Return

Words have returned. The right tense is the past, words returned. It has been a while since they came back, sailing, arrived on a boat but I’ve taken my time to put them on their feet. This is a big achievement for me.  My nature is carpe diem-seize the day. I’d like to change a bit and say, seize the moment, the day is too long. Capture the words as soon as they’re back and send them forth to the reader. Instead I’ve waited, even relaxed, taken a back seat and watched the words free themselves, leave the boat, walk, while denying my hands the action they would have loved.

Words have returned. The right tense is the past, words returned. It has been a while since they came back, sailing, arrived on a boat but I’ve taken my time to put them on their feet. This is a big achievement for me.  My nature is carpe diem—seize the day. I’d like to change a bit and say, seize the moment, the day is too long. Capture the words as soon as they’re back and send them forth to the reader. Instead I’ve waited, even relaxed, taken a back seat and watched the words free themselves, leave the boat, walk, while denying my hands the action they would have loved.

It makes me think I have become steady, grounded, instead of being airy and reaching for the open skies. I am finding openness where I am, and control, a firmness that would be frightening if I didn’t desire it.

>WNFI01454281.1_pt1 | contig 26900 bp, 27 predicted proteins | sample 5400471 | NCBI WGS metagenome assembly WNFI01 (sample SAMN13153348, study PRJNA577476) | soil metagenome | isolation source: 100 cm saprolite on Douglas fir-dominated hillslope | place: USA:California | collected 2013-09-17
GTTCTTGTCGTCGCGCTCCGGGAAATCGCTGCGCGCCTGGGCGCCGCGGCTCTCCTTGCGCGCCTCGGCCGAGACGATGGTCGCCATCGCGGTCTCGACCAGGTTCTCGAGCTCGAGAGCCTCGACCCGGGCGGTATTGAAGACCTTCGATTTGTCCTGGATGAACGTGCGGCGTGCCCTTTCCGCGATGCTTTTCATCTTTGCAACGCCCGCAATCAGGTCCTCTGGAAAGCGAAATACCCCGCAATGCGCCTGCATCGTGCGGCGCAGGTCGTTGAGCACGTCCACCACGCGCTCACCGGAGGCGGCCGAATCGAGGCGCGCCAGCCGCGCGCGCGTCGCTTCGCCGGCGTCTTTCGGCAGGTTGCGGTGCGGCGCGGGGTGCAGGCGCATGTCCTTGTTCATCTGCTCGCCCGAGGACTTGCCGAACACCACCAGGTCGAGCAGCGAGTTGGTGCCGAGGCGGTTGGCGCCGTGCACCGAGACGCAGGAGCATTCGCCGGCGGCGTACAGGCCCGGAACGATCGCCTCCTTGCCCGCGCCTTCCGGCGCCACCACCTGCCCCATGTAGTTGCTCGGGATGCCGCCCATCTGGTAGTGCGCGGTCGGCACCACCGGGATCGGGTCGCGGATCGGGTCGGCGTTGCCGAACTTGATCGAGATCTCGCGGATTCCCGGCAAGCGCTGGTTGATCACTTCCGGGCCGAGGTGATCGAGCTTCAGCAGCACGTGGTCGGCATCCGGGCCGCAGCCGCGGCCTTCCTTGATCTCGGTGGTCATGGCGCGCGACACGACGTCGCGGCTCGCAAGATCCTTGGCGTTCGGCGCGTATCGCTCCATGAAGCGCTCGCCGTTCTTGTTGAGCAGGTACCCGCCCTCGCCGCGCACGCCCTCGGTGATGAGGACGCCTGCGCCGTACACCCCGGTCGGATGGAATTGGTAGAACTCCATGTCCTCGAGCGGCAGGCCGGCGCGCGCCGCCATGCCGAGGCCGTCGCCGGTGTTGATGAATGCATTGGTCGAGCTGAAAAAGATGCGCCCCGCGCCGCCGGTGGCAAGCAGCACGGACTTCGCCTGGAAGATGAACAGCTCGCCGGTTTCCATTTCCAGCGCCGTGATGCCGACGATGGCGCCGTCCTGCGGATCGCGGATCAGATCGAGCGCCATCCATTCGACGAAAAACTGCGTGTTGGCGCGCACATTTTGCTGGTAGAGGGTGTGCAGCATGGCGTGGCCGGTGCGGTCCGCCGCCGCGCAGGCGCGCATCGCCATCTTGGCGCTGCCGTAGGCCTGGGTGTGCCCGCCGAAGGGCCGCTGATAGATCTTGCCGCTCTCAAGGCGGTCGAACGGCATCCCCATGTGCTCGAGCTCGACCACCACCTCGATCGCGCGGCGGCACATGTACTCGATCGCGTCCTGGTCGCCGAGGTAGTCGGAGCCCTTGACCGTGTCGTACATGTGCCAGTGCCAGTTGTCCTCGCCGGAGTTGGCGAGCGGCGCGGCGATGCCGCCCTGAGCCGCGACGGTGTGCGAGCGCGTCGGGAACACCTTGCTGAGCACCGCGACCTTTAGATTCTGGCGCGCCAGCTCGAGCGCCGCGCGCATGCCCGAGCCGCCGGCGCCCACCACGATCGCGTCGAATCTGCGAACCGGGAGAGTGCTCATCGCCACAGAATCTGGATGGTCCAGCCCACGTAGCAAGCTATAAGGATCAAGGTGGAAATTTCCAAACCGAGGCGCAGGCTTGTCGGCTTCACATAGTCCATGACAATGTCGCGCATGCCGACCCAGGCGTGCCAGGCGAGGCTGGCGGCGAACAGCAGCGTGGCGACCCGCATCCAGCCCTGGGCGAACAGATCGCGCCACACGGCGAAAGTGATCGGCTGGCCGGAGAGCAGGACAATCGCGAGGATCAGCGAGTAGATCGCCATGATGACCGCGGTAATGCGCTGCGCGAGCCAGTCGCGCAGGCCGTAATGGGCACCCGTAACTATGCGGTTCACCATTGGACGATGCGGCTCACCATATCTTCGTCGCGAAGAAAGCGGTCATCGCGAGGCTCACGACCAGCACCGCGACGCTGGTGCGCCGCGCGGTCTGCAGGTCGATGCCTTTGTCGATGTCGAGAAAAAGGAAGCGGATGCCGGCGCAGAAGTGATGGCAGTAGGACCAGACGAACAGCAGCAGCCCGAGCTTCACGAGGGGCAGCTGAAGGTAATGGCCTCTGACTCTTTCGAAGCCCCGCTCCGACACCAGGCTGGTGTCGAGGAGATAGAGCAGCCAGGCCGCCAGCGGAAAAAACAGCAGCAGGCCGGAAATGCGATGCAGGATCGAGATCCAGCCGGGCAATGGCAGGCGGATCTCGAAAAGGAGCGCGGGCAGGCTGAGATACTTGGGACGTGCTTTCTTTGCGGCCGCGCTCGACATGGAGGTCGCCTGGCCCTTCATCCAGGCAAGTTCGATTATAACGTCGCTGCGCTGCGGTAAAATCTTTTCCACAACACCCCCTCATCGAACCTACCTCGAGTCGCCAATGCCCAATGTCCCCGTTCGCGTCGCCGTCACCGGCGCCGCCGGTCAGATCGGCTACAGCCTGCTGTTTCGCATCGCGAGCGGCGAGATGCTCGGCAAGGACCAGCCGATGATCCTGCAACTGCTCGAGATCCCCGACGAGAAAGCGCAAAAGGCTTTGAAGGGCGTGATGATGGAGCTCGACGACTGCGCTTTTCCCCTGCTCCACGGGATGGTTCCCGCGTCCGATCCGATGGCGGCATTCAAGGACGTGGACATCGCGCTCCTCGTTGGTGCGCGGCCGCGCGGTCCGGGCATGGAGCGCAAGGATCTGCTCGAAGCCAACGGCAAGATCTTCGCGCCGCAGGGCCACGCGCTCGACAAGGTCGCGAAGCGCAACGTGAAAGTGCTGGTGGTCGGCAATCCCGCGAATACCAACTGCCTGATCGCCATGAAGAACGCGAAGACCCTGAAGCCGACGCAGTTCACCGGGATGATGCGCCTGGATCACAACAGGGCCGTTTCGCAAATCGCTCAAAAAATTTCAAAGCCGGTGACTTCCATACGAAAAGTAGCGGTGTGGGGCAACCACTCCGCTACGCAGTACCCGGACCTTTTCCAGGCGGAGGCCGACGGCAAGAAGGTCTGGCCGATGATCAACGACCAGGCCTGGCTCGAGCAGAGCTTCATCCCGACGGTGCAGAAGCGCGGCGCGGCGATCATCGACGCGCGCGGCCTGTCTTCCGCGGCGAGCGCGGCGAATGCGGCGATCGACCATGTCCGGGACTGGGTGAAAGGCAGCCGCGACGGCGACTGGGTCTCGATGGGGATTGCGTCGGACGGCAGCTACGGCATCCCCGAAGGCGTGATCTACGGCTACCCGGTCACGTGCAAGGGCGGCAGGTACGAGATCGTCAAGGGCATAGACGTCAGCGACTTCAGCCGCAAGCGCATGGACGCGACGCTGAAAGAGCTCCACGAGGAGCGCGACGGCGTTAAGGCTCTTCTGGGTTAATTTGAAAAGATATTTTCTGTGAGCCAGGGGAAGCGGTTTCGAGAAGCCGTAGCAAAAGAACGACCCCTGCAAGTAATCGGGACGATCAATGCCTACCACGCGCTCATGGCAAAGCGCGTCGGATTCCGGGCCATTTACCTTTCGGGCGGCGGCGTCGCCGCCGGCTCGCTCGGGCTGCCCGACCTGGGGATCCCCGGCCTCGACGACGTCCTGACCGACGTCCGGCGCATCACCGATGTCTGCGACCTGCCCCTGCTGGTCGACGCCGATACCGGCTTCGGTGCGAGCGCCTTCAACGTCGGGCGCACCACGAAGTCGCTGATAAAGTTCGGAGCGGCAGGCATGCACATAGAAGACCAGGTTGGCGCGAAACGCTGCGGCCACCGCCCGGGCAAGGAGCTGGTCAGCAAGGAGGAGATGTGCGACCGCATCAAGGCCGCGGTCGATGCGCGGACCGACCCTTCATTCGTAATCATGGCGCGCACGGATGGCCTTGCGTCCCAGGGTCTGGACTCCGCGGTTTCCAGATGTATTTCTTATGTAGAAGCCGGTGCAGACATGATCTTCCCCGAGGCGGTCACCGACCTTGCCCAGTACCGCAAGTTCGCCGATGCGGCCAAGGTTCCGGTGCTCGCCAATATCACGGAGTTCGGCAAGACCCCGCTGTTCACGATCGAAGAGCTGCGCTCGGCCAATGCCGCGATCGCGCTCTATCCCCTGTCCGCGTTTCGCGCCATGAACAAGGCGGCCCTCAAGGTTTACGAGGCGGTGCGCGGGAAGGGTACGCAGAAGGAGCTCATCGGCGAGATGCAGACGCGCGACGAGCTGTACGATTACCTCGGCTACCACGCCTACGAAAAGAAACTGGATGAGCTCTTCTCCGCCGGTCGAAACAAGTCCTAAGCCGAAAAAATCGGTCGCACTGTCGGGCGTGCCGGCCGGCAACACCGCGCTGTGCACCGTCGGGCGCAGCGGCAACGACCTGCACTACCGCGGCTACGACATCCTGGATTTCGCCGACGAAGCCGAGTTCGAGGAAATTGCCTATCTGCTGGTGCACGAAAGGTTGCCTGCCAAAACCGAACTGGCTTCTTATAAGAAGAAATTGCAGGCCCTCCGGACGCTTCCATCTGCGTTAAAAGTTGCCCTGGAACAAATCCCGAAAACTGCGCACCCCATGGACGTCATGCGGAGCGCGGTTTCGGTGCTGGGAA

This steadiness will allow me to write little, to hold back, to act like a reservoir. I’ve been a river before. Flowing easily, echoing and swelling the banks, releasing. Now am exercising a different element, like Earth. Lying still, discovering a new thrill in letting ‘things’ come to me, rather than me flowing to them. So far it’s working.  What the wise told us long ago is true: certain things happen, show up the moment you give up looking for them. Stay in the search and you catch nothing. You just find restlessness and disappointment. Burn out too. Forget, incubate, even ignore. When you look up there it is, what you set out to find but hadn’t found. That has been my experience with words, life. The crunch is over.

A good start; prose is here, so is the poetry, the good news. My new poetry collection, GIVE ME ROOM TO MOVE MY FEET, will be out end of May. I am excited not only at the result, but because the journey is unforgettable. It started on the River Nile, that long mother of a river, and led to the Atlantic, the often sad, ferocious and beautiful ocean. In between there has been the harmattan—charged with dust—a new one for me, the change of seasons from heavy rains to scanty, from the lush vegetation to sand. In the third year of the journey, observations and experiences have rolled into a book. Poetry. Memory.

Next will be an update about the launch, and where to purchase the book. Thanks to Dakar, the land of Leopold Senghor, Cheikh Anta Diop, Mariama Ba and Ousmane Sembene, to mention a few inspirational hands. All out but alive, living, bringing once more bits of words not so long a blog.

 

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